Today, Thursday March 14, is my son Vann’s birthday. I not only wish him a ‘Happy Birthday’ but I also thank my Lord for giving him to me.

Vann is a great son, father, and husband. His loyalty is to our Lord, his family, and his family in Christ.  If God had given me the money and told me to purchase a son, if I had any intelligence at all I would have chosen Vann. He is all and more than a father could expect. I can still remember the Wednesday night that he entered this world; it was an eventful night not only for his mother and me, but also for our country and his wonderful family.

Thanks Vann for the ten years you served your country, thanks for the faithfulness you have to the Lord and your family, and thanks for the privilege that I have to call you my name sake and son.


Published in: on March 13, 2013 at 11:44 pm  Leave a Comment  

Something Left

Do not store up for yourselves treasures on earth, where moth and rust destroy, and where thieves break in and steal. But store up for yourselves treasures in heaven . . .  for where your treasure is, there your heart will be also.” Matthew 6:19-21 A very wealthy man in our small county of Jasper, South Carolina died and everyone was asking the question; “I wonder how much money he left?”  A deacon in my church said, “He left it all.” However, some people seem to leave much beside wealth behind: the private who saved the lives of six of his friends; he left behind an extended family of twelve adults, 32 children and numbers too high for all the others. Ms Johnson, a member of my church in another city left $50.00 a week to be given to our church for as long as the church remains in the service of the King, rather nice way to do it, I went back for a revival and there was her gift the Sunday that I visited, more than twenty years after her death. You can name famous people who have left “Trust” that still give of their vast wealth now generations after they are gone. I read last week that a man left behind a faithful dog that returns each night to the cemetery and has for six years to sleep on his grave. The man in Japan who went to work one morning and died left his dog who remained each evening at the train station to meet the returning train for more than nine years and his homecoming master.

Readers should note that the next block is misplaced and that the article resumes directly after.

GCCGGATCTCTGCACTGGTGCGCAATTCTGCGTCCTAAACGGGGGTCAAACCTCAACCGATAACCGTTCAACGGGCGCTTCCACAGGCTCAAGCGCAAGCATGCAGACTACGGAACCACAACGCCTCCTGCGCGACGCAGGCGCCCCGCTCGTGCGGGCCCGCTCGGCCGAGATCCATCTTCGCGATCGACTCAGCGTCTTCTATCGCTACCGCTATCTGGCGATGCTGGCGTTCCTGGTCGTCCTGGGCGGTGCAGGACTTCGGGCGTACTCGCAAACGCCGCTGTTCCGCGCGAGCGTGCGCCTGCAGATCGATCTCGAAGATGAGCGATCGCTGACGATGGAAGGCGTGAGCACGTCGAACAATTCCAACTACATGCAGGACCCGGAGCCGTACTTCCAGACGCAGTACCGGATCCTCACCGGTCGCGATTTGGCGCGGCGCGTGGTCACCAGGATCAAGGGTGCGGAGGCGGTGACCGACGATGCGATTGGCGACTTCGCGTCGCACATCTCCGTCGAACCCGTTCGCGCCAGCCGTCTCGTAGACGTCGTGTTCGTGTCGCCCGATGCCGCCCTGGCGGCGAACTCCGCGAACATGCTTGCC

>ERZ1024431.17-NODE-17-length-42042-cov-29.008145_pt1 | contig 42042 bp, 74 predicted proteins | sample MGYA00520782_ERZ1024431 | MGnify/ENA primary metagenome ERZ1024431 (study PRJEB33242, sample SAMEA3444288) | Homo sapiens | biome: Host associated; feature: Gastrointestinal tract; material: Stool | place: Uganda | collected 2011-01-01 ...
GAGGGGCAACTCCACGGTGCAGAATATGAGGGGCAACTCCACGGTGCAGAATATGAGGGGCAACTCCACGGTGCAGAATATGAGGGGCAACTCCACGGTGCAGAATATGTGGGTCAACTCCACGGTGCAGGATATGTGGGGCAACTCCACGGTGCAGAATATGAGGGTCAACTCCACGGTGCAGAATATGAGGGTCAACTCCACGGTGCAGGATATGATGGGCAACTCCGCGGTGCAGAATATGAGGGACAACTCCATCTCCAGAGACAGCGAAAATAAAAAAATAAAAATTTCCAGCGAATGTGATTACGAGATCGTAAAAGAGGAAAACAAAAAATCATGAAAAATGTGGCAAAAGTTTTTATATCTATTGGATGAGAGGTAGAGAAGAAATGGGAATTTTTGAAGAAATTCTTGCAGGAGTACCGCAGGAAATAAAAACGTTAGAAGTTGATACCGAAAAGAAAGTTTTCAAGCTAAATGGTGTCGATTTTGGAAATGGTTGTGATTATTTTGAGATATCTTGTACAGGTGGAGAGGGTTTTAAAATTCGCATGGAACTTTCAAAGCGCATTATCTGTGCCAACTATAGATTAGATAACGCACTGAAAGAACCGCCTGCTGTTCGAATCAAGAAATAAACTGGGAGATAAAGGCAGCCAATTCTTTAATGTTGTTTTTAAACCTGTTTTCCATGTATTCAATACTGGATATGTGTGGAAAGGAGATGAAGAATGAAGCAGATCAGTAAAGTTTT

Some have left great universities, discoveries that have benefited millions, and libraries where people still read books long after their deaths.